• Autonomy can put pressure on employees: It’s one thing to be given a task with clear expectations on how to go about it. It’s entirely another to be given an objective and a blank check on how you should achieve it. For those not used to autonomy, it can be quite intimidating.

    It’s well-known that many employees can struggle to understand their responsibilities, so with an autonomous workforce, it’s even more important to set basic expectations early on in the project cycle.
  • Some types of workplaces require different management styles: Autonomy lends itself well to any workplace that can benefit from creativity. And, while that’s a very broad label, different workplaces can require different approaches. For example, assembly line workers in a factory probably don’t have room to be innovative when their job is repeatedly screwing the same two bits of metal together.

The benefits of employee autonomy at work

So, after all of that, you might be wondering what’s so great about autonomy that we’re willing to overlook all of that. Well...

  • High-autonomy workplaces are more productive: A great example of how empowerment and autonomy at work enable self-motivation is the fact that the majority of legal workers were more or equally as productive working from home compared to before the pandemic.
  • Autonomy supports employee wellbeing: When you don’t have to bend over backwards to fit someone else’s definition of a productive employee, it makes work a lot less stressful.
  • Autonomy frees up managers for more important things: When you can trust your team to work unsupervised, that means you can get on with what actually matters, rather than wasting time breathing down their necks.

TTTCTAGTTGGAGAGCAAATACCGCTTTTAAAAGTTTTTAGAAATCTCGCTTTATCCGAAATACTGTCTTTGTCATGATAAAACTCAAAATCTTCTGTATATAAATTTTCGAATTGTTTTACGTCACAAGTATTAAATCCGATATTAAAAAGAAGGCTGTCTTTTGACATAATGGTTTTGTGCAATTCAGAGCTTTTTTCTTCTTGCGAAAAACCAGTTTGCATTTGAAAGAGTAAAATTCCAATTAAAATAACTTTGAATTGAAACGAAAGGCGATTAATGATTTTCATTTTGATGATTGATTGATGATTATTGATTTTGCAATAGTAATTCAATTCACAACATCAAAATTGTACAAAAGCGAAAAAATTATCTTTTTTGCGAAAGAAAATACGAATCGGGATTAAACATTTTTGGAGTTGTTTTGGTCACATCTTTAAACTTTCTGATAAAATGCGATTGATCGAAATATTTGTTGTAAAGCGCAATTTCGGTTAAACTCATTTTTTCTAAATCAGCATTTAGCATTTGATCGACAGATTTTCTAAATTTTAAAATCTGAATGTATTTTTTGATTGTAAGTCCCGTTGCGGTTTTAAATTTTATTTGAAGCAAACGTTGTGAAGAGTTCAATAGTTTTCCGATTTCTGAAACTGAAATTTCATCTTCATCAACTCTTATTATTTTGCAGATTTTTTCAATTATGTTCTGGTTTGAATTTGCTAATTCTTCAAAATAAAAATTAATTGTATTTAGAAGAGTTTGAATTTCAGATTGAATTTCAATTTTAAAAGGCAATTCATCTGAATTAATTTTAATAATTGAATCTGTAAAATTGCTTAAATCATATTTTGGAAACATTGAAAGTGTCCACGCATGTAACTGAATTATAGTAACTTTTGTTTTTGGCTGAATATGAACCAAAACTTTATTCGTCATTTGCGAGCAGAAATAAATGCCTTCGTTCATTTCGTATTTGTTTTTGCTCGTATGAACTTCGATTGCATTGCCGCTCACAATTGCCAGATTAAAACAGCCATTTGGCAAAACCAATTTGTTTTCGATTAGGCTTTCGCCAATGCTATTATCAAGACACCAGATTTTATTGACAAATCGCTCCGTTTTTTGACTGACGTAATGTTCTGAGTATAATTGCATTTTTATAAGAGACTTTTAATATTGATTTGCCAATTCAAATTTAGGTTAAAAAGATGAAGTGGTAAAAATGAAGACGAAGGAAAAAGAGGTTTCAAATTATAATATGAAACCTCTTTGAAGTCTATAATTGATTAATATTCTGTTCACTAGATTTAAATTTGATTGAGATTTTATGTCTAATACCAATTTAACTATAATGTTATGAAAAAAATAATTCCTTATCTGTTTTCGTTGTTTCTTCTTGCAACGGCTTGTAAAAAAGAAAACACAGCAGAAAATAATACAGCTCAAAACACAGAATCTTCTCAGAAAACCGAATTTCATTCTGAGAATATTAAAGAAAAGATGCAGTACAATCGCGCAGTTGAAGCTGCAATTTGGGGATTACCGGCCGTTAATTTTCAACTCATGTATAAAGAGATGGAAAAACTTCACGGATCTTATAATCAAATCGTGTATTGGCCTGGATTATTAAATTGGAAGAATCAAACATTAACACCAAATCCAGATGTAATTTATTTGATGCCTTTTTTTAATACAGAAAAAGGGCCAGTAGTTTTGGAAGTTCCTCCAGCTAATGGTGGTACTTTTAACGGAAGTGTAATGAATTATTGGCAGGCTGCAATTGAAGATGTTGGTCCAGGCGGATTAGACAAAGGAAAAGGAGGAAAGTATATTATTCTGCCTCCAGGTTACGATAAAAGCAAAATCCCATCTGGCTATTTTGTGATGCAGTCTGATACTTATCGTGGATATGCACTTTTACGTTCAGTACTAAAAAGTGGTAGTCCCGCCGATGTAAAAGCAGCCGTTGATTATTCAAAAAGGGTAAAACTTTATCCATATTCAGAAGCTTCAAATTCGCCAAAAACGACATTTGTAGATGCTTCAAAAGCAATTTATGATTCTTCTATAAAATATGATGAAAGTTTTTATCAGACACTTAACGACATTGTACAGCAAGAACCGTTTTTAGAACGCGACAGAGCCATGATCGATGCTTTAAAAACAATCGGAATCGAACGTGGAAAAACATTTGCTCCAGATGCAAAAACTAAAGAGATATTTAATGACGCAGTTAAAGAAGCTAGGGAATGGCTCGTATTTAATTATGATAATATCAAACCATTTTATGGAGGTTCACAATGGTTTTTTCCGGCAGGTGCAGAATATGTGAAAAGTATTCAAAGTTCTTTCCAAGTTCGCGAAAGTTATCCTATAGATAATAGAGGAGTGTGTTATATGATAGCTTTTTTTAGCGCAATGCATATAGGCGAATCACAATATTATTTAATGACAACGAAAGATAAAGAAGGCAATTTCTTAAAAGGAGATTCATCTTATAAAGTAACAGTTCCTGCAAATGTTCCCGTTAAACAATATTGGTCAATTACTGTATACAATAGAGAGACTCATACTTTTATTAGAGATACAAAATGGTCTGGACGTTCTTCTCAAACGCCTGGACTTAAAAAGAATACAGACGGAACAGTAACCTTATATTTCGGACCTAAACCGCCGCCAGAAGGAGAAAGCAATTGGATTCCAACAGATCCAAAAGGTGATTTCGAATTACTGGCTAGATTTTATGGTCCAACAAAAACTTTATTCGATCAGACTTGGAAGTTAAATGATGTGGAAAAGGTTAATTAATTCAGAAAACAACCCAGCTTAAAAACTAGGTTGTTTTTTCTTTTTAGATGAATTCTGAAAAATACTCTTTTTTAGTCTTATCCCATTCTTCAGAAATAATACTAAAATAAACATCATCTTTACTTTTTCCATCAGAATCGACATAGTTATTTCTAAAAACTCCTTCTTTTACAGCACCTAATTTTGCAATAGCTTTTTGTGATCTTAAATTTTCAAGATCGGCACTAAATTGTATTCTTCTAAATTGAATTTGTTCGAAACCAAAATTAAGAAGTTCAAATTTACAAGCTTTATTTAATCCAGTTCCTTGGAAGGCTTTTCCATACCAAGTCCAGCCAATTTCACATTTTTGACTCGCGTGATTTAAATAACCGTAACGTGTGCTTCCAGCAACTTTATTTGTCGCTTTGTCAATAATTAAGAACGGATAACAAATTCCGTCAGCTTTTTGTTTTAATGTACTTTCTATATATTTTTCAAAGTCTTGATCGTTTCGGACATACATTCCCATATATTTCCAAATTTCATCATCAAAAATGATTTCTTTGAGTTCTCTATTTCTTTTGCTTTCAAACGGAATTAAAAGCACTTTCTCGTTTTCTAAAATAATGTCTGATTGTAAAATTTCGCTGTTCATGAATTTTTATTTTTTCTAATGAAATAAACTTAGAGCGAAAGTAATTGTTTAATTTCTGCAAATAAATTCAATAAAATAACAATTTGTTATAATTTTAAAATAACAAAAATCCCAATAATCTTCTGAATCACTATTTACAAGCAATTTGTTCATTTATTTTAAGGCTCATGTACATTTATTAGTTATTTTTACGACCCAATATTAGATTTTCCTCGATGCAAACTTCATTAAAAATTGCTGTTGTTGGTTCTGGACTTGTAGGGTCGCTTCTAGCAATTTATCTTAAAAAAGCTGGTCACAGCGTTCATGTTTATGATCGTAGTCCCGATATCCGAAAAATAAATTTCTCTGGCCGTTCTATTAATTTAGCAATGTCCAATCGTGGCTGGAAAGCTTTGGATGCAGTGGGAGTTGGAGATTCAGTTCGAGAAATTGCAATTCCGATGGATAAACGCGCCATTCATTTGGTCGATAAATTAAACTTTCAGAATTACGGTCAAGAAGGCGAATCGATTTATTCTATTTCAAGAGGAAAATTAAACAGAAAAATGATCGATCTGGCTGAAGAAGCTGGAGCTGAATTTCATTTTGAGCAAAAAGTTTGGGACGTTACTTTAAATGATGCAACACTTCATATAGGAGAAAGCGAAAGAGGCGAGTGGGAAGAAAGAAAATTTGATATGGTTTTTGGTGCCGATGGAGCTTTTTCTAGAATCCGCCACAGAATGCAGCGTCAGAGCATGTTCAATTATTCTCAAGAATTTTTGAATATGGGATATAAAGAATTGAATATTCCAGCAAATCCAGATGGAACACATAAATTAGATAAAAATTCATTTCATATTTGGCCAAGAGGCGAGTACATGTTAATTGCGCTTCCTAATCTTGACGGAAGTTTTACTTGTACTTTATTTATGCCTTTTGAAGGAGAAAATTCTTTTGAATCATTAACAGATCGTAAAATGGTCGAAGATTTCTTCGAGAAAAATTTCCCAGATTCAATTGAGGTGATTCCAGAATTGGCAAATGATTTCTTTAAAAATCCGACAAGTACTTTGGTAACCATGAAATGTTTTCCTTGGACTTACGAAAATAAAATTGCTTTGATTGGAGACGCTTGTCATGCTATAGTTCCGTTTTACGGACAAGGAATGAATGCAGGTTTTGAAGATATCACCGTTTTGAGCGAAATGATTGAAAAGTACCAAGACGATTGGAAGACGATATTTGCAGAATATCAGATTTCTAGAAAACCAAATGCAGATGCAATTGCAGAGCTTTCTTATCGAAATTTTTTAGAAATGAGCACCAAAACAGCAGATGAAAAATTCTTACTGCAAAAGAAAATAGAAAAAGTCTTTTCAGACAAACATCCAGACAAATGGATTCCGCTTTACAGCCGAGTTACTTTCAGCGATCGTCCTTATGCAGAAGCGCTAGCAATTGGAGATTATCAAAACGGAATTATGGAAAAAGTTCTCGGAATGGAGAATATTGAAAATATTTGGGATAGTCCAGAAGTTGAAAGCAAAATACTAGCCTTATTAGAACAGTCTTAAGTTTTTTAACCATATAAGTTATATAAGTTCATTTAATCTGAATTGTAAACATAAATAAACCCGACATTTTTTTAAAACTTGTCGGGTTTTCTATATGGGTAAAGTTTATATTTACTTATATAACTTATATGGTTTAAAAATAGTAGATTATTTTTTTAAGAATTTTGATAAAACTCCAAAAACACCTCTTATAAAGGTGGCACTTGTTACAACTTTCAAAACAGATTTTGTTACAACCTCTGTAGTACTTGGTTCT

• Autonomy and flexibility make careers more accessible: When people have control over when, where and how they work, it can help make formerly exclusive and demanding full-time careers much more accessible. Not only is that great for employees, but it gives you a much deeper pool of potential applicants too.

Giving your employees more rope to work with

To round things off, let’s go over some simple tips for how to get more autonomy at work for you and your team.

First off, job flexibility is a must. Businesses have taken great (and necessary) strides with remote work in the last year, but true autonomy will require employers to implement other arrangements for job flexibility too. Things like core hours and four-day weeks can help give staff more control over their working lives.

Secondly, managers need to take a more results-focused approach. Focusing too much on the minutiae of how things get done is what leads to micromanagement. Emphasising the results by recognising and highlighting your employee’s achievements will encourage them to keep innovating behind the scenes.

And thirdly, we want to mention employee education. It’s not the first thing you think of when you imagine autonomy, but remember: Ensuring employees have the training to succeed is the best way to create autonomous workers who get results. Investing in broader skillsets makes people more independent and capable of innovation.